I know not whether laws be right, or whether laws be wrong; All that we know who lie in gaol is that the wall is strong; And that each day is like a year, a year whose days are long.
The refined punishments of the spiritual mode are usually much more indecent and dangerous than a good smack.
America is the land of the second chance – and when the gates of the prison open, the path ahead should lead to a better life.
They were being driven to a prison, through no fault of their own, in all probability for life. In comparison, how much easier it would be to walk to the gallows than to this tomb of living horrors!
We who live in prison, and in whose lives there is no event but sorrow, have to measure time by throbs of pain, and the record of bitter moments.
Nothing can be more abhorrent to democracy than to imprison a person or keep him in prison because he is unpopular. This is really the test of civilization.
Organized crime in America takes in over forty billion dollars a year. This is quite a profitable sum, especially when one considers that the Mafia spends very little for office supplies.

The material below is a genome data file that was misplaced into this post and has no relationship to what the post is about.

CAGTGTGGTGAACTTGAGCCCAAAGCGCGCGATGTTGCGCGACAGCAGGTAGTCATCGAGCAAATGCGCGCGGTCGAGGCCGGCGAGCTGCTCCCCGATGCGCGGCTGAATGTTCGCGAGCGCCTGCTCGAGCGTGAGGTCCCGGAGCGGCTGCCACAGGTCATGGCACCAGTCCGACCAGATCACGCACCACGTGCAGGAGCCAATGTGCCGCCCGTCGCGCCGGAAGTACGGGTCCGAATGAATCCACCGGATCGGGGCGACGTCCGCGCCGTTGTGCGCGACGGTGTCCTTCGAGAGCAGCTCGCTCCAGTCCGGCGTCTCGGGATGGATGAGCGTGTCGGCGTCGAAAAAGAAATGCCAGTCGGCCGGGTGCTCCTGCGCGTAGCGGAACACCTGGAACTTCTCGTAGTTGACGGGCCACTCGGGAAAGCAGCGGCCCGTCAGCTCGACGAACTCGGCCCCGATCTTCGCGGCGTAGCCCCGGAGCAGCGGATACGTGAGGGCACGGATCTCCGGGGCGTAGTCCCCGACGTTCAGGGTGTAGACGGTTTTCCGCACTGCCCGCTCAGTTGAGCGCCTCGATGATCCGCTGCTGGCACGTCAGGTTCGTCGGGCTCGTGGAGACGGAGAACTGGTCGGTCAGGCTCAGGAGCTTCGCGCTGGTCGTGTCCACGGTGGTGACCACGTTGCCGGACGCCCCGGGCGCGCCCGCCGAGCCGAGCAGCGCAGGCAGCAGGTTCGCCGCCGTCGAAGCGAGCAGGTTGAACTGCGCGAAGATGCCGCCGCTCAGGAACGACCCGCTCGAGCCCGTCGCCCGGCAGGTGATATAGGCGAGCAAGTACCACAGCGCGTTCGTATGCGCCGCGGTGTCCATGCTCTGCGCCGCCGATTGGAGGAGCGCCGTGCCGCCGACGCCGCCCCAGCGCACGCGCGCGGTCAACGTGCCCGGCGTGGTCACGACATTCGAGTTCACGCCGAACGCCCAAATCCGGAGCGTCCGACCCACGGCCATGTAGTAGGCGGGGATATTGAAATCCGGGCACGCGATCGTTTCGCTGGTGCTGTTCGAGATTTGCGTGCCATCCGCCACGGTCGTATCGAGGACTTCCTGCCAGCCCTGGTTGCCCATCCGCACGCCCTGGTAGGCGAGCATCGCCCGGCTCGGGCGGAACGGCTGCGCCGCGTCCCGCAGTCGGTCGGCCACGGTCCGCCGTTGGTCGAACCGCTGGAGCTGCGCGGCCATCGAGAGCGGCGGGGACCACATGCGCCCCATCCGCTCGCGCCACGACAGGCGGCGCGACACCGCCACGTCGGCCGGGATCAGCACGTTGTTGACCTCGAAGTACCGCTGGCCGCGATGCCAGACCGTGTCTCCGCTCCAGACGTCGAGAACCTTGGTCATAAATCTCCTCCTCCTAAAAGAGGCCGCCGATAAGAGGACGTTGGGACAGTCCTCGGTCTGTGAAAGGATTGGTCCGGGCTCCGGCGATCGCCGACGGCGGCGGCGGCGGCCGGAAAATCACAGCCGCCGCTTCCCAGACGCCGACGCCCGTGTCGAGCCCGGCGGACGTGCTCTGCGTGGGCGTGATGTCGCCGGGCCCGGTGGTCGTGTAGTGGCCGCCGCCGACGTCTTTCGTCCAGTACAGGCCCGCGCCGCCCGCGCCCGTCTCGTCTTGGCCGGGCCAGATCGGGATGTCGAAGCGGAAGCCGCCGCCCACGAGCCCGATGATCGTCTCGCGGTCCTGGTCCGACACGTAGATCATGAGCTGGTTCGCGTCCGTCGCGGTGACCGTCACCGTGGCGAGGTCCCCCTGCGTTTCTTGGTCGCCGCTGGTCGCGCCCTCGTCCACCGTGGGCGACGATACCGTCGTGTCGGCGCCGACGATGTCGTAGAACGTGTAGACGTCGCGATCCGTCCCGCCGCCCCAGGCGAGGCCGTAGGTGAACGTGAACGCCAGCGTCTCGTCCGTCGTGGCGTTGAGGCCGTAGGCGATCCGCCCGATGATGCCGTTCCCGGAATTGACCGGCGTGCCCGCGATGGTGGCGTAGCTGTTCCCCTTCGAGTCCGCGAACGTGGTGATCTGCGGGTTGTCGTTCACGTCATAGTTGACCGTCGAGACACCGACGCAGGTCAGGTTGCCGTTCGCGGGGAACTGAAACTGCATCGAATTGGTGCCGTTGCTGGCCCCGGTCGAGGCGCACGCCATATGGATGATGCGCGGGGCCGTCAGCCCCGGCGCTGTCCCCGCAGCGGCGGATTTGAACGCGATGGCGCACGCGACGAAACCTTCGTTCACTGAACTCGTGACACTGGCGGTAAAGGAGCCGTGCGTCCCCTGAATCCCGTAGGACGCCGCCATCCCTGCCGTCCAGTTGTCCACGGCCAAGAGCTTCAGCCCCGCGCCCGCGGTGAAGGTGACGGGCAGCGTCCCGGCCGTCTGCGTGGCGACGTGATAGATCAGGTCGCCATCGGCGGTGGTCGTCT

The common argument that crime is caused by poverty is a kind of slander on the poor.
Prison makes you a better judge of character. You pick up on people much faster.
It is more dangerous that even a guilty person should be punished without the forms of law than that he should escape.
Nor cell, nor chain, nor dungeon speaks to the murderer like the voice of solitude.
Fear can be like a prison. It is, however, a self made prison. Many are imprisoned by fear. No one else can liberate them from this prison. Others may inspire them but they must liberate themselves.
I sometimes wish that people would put a little more emphasis upon the observance of the law than they do upon its enforcement.
Crimes lead one into another; they who are capable of being forgers are capable of being incendiaries.
If it's near dinner-time, the foreman takes out his watch when the jury has retired, and says: "Dear me, gentlemen, ten minutes to five, I declare! I dine at five, gentlemen." "So do I," says everybody else, except two men who ought to have dined at three and seem more than half disposed to stand out in consequence. The foreman smiles, and puts up his watch:--"Well, gentlemen, what do we say, plaintiff or defendant, gentlemen?